How farming’s mental health charity YANA helped Norfolk family through tough times
- Credit: Ian Burt
A Norfolk farming family have told how rural mental health charity YANA helped see them through difficult times, and pave the way towards a brighter future.
It is often said that farming can be a lonely profession, with endless hours worked in distant fields.
And it was the particular pressures of this demanding job which led to the creation of East Anglian mental health charity YANA (You Are Not Alone).
But that helpless sense of isolation is not just caused by being alone – according to one Norfolk family, those feelings can actually be deepened when surrounded by others who are struggling to cope with the same stresses.
Ava Barrell and her son Tim spoke about their experiences to alert others to the value of the counselling services offered by YANA, which helped them both through recent difficulties.
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Mrs Barrell said the family was already dealing with the break-up of her marriage when, after investing heavily in a new dairy, the milk price crash meant the business in Shipdham, near Dereham, was suddenly losing £160,000 a year.
It prompted the heart-wrenching decision to sell their 400-strong Gemini herd, ending four generations of dairy farming and marking a low point of financial worries and depression.
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But now, with the empty cow sheds filled with almost 2,000 finishing pigs, they have set the family business on the road to a brighter future – which they credit to the help from the expert counsellor working with YANA, who gave them the confidence to find their new direction.
'She got me to take a deep breath,' said Mrs Barrell. 'She helped us recognise the signs of where to go, and what you can and cannot achieve.
'Having someone there who is totally independent and finding you could talk to them about your issues is very important – you have to learn how to open yourself up and survey yourself like you are looking down on yourself.
'You feel isolated, which seems a silly thing to say when you are part of a family unit. You get this feeling you have no-one to talk to, as you don't want to burden your problems on your family, because they are in the same situation.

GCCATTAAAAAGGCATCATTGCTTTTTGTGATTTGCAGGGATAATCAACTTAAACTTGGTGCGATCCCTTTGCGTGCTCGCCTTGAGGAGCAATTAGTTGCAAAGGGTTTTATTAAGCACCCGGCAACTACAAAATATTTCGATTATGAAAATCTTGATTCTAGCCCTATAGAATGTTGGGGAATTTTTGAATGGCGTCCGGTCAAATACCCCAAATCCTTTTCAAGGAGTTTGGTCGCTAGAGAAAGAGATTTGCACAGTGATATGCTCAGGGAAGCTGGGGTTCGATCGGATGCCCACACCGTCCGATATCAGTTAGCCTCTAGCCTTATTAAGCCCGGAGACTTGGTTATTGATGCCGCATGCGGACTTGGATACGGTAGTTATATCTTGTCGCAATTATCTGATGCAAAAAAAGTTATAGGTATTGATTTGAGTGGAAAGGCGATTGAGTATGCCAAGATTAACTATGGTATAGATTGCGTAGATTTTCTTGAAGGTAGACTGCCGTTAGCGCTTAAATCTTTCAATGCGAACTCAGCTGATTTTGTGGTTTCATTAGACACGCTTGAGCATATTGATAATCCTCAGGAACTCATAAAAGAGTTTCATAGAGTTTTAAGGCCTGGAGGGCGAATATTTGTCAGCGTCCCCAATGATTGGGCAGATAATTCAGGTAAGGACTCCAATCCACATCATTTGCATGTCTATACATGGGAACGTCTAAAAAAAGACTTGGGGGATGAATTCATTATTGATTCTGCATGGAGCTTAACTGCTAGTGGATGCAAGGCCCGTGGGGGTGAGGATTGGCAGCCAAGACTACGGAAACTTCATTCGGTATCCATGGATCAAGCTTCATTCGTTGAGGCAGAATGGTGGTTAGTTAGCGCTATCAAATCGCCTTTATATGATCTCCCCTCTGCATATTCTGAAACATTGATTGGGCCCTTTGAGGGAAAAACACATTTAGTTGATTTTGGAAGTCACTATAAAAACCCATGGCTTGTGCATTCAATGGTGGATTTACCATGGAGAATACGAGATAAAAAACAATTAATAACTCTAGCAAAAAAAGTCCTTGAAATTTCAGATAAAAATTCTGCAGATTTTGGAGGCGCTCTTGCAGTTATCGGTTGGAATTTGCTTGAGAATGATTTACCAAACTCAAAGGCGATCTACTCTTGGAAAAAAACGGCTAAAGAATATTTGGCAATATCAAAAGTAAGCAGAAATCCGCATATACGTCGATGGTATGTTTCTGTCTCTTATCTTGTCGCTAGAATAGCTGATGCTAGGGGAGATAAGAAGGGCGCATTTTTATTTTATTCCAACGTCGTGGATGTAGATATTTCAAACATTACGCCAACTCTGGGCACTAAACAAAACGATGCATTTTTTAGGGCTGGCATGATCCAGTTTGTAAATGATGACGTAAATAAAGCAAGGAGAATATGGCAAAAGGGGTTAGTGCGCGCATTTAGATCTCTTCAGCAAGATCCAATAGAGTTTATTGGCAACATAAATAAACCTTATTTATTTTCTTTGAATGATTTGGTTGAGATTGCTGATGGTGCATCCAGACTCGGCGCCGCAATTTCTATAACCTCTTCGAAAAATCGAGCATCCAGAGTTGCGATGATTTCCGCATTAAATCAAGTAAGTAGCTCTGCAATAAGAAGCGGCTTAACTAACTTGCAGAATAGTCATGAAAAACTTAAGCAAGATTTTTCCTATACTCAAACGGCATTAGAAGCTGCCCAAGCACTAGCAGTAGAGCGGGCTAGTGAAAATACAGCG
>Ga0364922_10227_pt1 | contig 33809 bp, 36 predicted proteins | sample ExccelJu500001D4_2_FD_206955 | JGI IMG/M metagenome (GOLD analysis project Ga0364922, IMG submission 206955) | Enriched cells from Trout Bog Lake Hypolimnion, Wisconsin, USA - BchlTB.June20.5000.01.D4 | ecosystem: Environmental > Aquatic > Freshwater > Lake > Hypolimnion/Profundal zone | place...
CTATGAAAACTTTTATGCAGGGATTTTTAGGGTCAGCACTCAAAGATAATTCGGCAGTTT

'You get so weighed down by the pressure of your problems and you cannot see that anyone else would lend a hand to help.
'I don't know how many other people are out there in the same situation, thinking there is nothing they can do – but there is. You don't have to be stuck going down the same road that is never going to change and never going to get better.'
Mrs Barrell's son Tim said he, too, was grateful for the help of the YANA counsellor, but also to his wife Sam, who recognised the problems and put him in touch with the charity.
'We were under pressure from work as well as family, and you didn't have a lot of time to relieve the stress,' he said. 'There was no outlet. You sit there in the field and it just goes round and round in your mind and you feel so alone and you cannot see a way out.
'I couldn't sleep, I didn't eat a lot and I felt angry all the time. I had a split personality. I tried to be jokey with the work lads but deep down I was screaming out, and you couldn't talk to your friends because you felt ashamed.
'It was when I really hit rock bottom that Sam pushed me to go and see someone, and she came along which made things easier.
'She (the counsellor) made me realise that I was not trapped and I could do what I want with my life, and I could always explore other avenues. You can take a fork in the road and go a different way.
'It has been a really positive help. Fair enough, we all go through hard times, but I saw hope that we could move forward and it gave me the drive to push this farm forward into a new chapter to make it successful.'
ABOUT THE CHARITY
YANA was founded in Norfolk in 2008 to help those in farming who may be affected by stress and depression.
It has since expanded into Suffolk, and is seeing an increasing demand for its service, said trustee Michael Pollitt, the EDP's former agricultural editor. 'We are receiving more calls from family and friends who are concerned about partners or other members of the family,' he said. 'They want to know what help might be available, and how can they access it.
'The demand is certainly increasing, and the best we can tell is it is not directly because of the economic circumstances, although that is a concern for many, but more the whole overwhelming feeling of isolation. Many people are working longer hours and lacking opportunities for social interaction.
'What we are able to do is suggest where they can seek help. We can find and connect them with professional counsellors within 24 hours of receiving a call. We can make that available through GPs, and we tell GPs that we have that potential funding.'
For completely confidential help and advice, contact the YANA Helpline on 0300 323 0400 or click here to visit the website.